2016: Function and Thrive

For 2016, I see seven visions, and from 2015, I’m carrying over three lessons, all about self-care.

New Year’s resolutions and goals are all well and good. Recapitulations of the past year, also not bad, though a little boring to read if you’re not personally involved in them.  Sometimes, though, there’s no need for expository, or explanation. The answer to the question of “how” to get any goal is simple: make a plan, then work the plan. This entry is about neither: the planning and work will happen offline, out of sight, unless I choose to share them.

No, for now, this is simply what I see, and what the achy, vulnerable feeling inside my chest tells me is the point on the horizon I need to tread towards next. The resources to manifest these visions – financial, infrastructural, creative, and human – will all appear only as a consequence of planning the work behind the vision well, and then working it with integrity.

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Seven visions, to whit, for 2016, either achieved or in progress by this day a year from now:

  • Moving back to the Greater Hamilton Area
  • To rescue and adopt a canine companion for Bella
  • A nutritious diet that is consistent with compassion for animals
  • A completed second fiction novel
  • A thriving, profitable referral network (Menagerie, which you’ll be hearing more about soon…)
  • A work-life context that balances service with the personal space I need to function and thrive.
  • A week long trip away to Paris

The three lessons in self-care that I’m bringing with me from 2015 are:

Mental Self-Care:  Late in the fall, I got depressed and moody for absolutely no reason. I hid it well….for a while, but when it grew in intensity and started to impact my work and relationships with other people – and when nothing in my immediate circumstances could explain why – I went to my doctor. Symptoms of a mood disorder, he told me. I’m awaiting the appointment for my psych referral, and in the meantime, I have sat with counselors and have brought back strategies that have helped me stay chill in the past. I meditate daily once again, I journal, I practice gratitude. Some days, the symptoms return, despite these efforts, and it’s just a matter of riding them out. Embracing my introversion and keeping to myself has proven effective (even if it’s made me slightly unpopular). Until I get a formal medical diagnosis, I’m drawing no other conclusions, just that this is a thing I now have to monitor, on par with my weight, diet, and exercise.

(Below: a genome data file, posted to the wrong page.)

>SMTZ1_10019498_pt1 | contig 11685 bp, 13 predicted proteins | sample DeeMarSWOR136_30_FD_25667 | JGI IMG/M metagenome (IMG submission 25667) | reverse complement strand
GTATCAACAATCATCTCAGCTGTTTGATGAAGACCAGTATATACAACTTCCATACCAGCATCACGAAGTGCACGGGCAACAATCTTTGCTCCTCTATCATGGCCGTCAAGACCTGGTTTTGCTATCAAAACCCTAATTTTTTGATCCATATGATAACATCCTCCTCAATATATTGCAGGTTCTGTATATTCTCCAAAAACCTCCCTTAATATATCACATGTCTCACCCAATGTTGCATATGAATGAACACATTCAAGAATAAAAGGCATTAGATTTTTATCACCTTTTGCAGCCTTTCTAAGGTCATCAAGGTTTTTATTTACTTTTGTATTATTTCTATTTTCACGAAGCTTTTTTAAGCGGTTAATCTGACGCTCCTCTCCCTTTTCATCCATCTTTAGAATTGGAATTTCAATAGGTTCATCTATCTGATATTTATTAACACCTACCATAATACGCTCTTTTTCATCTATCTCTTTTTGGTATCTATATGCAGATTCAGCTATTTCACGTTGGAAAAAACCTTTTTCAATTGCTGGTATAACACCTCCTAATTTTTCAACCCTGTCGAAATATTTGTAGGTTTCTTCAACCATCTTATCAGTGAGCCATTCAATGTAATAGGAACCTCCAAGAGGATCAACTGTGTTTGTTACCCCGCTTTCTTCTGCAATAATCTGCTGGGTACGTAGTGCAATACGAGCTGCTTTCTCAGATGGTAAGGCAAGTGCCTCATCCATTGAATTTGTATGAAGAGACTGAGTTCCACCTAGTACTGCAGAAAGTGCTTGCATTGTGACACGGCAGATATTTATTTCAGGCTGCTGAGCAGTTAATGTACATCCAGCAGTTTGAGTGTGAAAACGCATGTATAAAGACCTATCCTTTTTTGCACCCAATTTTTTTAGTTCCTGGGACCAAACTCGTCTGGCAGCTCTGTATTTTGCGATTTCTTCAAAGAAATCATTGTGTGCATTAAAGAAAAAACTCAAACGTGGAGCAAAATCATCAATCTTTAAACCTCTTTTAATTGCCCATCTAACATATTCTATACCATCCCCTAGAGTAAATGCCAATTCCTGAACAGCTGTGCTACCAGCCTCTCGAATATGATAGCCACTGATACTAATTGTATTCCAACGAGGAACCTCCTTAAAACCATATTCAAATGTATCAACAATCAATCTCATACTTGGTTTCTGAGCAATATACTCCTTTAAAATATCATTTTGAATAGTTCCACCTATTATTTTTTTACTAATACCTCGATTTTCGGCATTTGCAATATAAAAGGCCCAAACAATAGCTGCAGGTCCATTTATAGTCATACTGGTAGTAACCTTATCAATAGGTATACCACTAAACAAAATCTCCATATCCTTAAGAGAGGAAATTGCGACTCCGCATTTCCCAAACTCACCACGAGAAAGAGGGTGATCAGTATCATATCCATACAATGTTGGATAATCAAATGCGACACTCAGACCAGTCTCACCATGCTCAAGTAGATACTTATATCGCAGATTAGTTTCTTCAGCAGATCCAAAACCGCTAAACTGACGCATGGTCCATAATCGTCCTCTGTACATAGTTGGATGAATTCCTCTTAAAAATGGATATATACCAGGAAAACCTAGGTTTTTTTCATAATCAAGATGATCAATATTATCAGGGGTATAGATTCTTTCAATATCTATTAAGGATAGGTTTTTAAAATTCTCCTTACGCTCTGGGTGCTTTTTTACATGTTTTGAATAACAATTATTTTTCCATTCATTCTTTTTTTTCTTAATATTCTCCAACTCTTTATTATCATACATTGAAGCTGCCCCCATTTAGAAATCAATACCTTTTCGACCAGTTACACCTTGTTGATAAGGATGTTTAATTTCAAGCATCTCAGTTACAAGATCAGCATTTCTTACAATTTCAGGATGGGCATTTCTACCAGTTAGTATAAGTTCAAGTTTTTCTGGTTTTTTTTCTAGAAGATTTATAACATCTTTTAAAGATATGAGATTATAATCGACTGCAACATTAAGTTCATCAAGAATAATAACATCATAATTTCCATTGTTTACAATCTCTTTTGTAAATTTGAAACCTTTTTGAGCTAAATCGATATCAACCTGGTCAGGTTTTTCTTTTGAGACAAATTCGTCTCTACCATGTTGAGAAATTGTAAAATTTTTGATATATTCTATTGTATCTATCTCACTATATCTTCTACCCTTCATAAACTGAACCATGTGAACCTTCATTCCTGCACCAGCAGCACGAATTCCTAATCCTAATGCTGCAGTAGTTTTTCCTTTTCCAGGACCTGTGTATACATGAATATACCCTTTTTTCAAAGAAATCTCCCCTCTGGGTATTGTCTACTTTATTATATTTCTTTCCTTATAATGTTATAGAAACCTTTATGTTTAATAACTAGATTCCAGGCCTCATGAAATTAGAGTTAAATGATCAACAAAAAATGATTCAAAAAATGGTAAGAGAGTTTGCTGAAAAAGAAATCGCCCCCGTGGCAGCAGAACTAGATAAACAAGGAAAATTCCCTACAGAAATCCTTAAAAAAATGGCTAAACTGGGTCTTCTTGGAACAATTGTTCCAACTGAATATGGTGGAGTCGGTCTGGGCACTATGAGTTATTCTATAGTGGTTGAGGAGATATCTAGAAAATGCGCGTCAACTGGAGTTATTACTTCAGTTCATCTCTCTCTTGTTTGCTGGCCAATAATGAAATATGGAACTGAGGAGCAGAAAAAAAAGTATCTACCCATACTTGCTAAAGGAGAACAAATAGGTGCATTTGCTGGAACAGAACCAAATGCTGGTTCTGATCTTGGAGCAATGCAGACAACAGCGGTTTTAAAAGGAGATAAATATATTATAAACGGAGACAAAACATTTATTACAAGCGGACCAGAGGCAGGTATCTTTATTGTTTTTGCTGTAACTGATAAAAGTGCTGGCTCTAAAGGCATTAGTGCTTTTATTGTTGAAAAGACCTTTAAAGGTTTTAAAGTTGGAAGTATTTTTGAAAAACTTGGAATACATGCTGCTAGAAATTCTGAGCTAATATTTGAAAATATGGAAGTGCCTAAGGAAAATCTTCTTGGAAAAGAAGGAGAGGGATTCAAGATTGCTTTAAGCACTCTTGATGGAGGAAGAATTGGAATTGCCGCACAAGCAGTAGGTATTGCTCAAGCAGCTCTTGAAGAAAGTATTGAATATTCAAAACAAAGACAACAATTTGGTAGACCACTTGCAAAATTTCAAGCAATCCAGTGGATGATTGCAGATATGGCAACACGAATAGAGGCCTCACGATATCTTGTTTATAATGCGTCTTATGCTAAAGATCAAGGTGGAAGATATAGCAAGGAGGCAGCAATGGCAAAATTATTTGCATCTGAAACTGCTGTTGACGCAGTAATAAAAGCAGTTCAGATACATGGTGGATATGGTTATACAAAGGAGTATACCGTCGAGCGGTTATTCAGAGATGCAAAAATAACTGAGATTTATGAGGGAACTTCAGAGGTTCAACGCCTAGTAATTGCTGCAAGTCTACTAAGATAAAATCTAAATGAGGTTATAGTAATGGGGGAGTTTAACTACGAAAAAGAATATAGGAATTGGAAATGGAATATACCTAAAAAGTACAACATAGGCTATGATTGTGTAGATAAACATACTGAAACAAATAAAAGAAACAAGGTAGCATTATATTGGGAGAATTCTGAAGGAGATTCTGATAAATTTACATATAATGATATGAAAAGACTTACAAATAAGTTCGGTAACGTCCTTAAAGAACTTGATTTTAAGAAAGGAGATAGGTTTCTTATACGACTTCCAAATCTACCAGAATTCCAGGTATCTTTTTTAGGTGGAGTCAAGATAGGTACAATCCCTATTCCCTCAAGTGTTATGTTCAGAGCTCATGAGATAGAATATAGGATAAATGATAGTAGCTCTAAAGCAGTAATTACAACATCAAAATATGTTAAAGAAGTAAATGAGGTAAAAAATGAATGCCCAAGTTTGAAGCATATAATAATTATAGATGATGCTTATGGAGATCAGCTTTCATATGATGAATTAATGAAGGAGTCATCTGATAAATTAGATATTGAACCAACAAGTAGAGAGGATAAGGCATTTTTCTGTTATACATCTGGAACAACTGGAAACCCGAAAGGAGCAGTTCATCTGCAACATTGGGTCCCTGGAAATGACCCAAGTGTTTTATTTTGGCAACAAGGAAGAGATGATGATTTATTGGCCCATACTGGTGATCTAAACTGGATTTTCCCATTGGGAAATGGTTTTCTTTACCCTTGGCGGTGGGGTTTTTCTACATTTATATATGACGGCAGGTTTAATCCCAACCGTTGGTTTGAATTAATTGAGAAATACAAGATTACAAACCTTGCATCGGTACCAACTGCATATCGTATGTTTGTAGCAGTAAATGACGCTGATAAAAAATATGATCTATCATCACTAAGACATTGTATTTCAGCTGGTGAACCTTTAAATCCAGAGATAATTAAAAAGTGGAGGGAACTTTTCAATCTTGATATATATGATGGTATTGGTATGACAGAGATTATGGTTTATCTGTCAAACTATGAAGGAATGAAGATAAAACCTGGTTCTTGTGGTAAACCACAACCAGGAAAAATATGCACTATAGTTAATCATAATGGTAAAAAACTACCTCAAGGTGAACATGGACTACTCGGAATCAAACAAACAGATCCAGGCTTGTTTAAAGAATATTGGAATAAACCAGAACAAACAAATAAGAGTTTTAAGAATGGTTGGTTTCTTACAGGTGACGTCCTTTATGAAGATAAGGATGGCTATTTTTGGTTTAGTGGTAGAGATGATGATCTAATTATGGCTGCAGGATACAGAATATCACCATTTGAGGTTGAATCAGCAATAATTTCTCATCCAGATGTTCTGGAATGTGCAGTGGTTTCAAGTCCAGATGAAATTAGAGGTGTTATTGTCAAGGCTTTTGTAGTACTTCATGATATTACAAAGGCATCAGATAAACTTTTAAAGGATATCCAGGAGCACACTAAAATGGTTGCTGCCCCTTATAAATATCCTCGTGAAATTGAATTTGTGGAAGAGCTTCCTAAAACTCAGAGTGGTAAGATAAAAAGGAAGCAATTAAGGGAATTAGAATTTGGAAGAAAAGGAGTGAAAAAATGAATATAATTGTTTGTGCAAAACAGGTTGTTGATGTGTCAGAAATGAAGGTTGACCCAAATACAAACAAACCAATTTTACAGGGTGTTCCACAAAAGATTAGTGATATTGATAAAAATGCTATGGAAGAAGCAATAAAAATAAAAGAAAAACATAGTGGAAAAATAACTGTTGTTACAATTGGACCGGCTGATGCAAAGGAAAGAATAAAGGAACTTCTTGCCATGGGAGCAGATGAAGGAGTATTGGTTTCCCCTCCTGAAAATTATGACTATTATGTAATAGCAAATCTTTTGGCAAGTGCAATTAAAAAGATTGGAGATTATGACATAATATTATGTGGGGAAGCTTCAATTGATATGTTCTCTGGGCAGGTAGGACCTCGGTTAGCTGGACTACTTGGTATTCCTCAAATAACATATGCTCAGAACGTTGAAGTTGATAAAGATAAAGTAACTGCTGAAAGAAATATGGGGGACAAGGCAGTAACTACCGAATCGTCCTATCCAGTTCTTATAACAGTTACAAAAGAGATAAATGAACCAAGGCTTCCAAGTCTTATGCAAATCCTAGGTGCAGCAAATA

I have supported mental health initiatives such as Bell’s “Let’s Talk” to take the stigma out of mental illness through public conversation, and now that I may have one myself – indeed, it’s possible I’ve had this for a long time, but didn’t recognize it for what it was – I will walk my own talk and share in the hopes of helping others coming to the same realization. That starts, I suppose, with this open disclosure.

Physical Self-Care:  I’m now 45 pounds over my optimal weight, according to my last physical at the start of September. What started out as foot pain from wearing bad slippers and shoes led to me stopping going to the gym on a regular basis. It happened so fast that I didn’t even see it. With better shoes and a new gym membership that lets me exercise 24/7, I will be making regular workouts a priority on par with client work.

Creative Self-Care: I am now five years overdue on “Overlife”. The book’s undergone so many revisions and reboots that every time I work on it, a part of me is waiting for that reset button to click off yet again. This time, I have the elements in place, but I’m noticing that I am out of practice with my artistry, and there is a spillover effect into my ghostwriting and editing. Similar to my physical health, I let a small week-long lapse from my story turn into a months-long absence. Moving forward, I am making time in my regular schedule for storytelling.

2015 was supposed to have been my year. It did not disappoint, but it was just the beginning. There’s so much more to come in 2016.  Even so, the whole point of celebrating this arbitrary holiday, for many people, is the reminder that we start again, no matter where we are, no matter how final our circumstances may be. If you’re around to witness the holiday, it’s not the end.  If you haven’t gotten or created everything you wanted to get or create, it’s not the end. If you screwed up somehow in 2015, it’s not the end.  As the saying goes, “every saint has a past; every sinner a future”. As long as there is life, there is possibility, and thus, always another turn at the game.

Remember that today and tomorrow, when, from all of our different walks of life, we all start again.

janus

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